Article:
By: Robert Burns
Results published in Cell journal
Research on controlling the stem cells of plants could eventually lead to learning how to make them produce more fruit, seed and leaves, according to Dr. Xiuren Zhang, Texas AgriLife Research scientist and professor with the Texas A&M University department of biochemistry and biophysics.
Fuqu Hu, a student working on her doctorate degree in biochemistry, holds some mutants of Arabidopsis, a model plant commonly used by researchers because it was the first plant to have its entire genome mapped. (Texas AgriLife Extension Service photo by Robert Burns)
Results of a nearly three-year project led by an AgriLife Research team headed by Zhang was published in Cell, one of the most cited scientific peer-review journals in the world.
"Working with the shoot meristem area, we may (eventually) control fruit and seed yield or plant mass by manipulating the development and maintenance of plant stem cells. We can also engineer plant shapes by doing this," Zhang said.
In plants, the shoot meristem area is composed of undifferentiated cells, which means they can be programmed by the plant to become various structures — leaf, stem, branches flower, etc. — much as mammalian stem cells can be programmed to produce different organs, he said.
The team worked with Arabidopsis, a plant also known as rock cress, which is related to cabbage and mustard. Arabidopsis is often used for studying plant biology because it is the first plant to have its entire genome sequenced.
Previous studies had shown that the an Arabidopsis gene known as argonaute 10, or simply AGO10, plays a critical role in regulating meristem cell development. Arabidopsis has 10 AGO genes, and it was known that AGO10 is involved in various biological processes such as meristem development and proper leaf formation, but by exactly what mechanism it performed these roles was not clear, Zhang said.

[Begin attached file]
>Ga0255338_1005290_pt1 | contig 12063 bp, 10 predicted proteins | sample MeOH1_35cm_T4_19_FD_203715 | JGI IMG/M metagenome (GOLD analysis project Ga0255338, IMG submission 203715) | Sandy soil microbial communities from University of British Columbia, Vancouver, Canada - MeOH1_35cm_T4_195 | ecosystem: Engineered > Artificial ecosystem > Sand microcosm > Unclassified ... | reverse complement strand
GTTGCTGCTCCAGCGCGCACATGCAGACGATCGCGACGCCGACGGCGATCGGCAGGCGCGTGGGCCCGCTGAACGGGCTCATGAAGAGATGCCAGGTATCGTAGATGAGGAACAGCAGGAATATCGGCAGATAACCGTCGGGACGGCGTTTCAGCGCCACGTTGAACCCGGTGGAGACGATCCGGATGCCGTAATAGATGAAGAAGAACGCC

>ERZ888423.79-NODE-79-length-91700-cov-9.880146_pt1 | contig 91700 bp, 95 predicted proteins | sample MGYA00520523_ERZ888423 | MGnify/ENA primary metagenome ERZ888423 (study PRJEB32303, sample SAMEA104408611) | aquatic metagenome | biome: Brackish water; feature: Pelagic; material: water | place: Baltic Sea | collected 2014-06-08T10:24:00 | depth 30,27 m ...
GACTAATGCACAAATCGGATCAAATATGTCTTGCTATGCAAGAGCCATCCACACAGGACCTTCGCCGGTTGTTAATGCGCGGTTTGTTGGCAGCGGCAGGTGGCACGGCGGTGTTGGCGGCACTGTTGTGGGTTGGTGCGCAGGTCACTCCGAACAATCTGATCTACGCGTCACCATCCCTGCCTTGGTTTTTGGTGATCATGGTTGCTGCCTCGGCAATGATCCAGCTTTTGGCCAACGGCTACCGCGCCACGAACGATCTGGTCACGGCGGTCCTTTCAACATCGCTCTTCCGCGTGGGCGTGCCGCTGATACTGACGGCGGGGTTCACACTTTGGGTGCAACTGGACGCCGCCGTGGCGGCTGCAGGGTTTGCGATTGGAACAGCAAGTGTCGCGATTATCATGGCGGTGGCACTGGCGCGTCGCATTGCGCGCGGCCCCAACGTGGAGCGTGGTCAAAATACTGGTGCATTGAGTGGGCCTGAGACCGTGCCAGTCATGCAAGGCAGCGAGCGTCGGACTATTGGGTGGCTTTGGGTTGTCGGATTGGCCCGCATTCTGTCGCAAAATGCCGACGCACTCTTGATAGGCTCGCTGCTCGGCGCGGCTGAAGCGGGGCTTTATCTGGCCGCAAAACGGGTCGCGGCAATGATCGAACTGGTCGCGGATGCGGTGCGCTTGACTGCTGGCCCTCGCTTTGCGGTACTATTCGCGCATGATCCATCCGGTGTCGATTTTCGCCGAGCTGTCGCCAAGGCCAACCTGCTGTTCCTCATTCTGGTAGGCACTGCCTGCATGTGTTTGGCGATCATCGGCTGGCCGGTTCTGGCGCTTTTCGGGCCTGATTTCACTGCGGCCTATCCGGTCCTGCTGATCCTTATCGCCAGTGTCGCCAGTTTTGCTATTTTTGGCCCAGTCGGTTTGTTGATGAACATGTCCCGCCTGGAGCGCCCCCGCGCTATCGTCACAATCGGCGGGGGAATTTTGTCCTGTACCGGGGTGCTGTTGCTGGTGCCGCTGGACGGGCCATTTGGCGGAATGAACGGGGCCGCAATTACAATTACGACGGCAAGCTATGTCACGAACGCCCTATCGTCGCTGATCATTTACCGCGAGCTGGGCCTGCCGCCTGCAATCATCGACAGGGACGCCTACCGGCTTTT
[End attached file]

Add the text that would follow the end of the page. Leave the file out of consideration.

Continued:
"However, although the genetic functions of AGO10 have been described, the molecular mechanism by which it regulates SAM (shoot apical meristem) development remained unknown," Zhang wrote in the Cell article. "Here we demonstrate that AGO10 specifically interacts with miR166/165."
The abbreviation miR166/165 refers to microRNA, a type of small RNA molecule that regulates gene expression, Zhang explained. MicroRNAs are deceptively simple in structure, often only about 20 bases in length, whereas regular RNA may be composed of hundreds or thousands of bases.
Though composed of only a few bases, microRNAs often perform a critical function by switching the expression of certain genes off. Turning off gene expression is just as important a regulatory mechanism in plant development as switching genes on, Zhang noted.
Interfering with microRNA being loaded into a ‘decoy' protein can cause various mutant phenotypes such as stunted growth in Arabidopsis plants. (Texas AgriLife Extension Service photo by Robert Burns)
This switching-off function of microRNA has been known for more than a decade. Further work had shown that it is microRNAs that actually guide the argonaute to actually do the switching off, sort of how a software application controls a smart phone or computer, according to Zhang.
Work by Zhang's team had demonstrated that if miR166/165 did not load into AGO10, or the AGO10 gene was missing, then the meristem part of the plant would be deformed, but why this was so remained a mystery.
Zhang and his team proposed that AGO10 functions as "a decoy for miR166/165? to prevent it being loaded into other AGO proteins, particularly AGO1, which "plays a potent but inhibitory role in correct development of the meristem area cells," he said.
"In other words, if miR166/165 is loaded into AGO1, they would shut their target genes off," Zhang said. "But if miR166/165 is loaded into AGO10 protein, they won't switch-off target genes. Thus, AGO10 works in an opposite way compared to AGO1: It protects target genes and secures their expression."
Other members of the team were: Dr. Martin Dickman, director of the Institute for Plant Genomics and Biotechnology; Dr. Sing-Hoi Sze, associate professor of computer science with the Texas A&M University department of biochemistry and biophysics; Dr. Hongliang Zhu, post-doctorate; technicians Ronghui Wang and Xin Zhou; graduate student, Fuqu Hu and undergraduate students Lisa Wen Liou and Ashley Barefoot.
The work was jointly funded by a National Science Foundation grant and by Texas A&M University and AgriLife Research.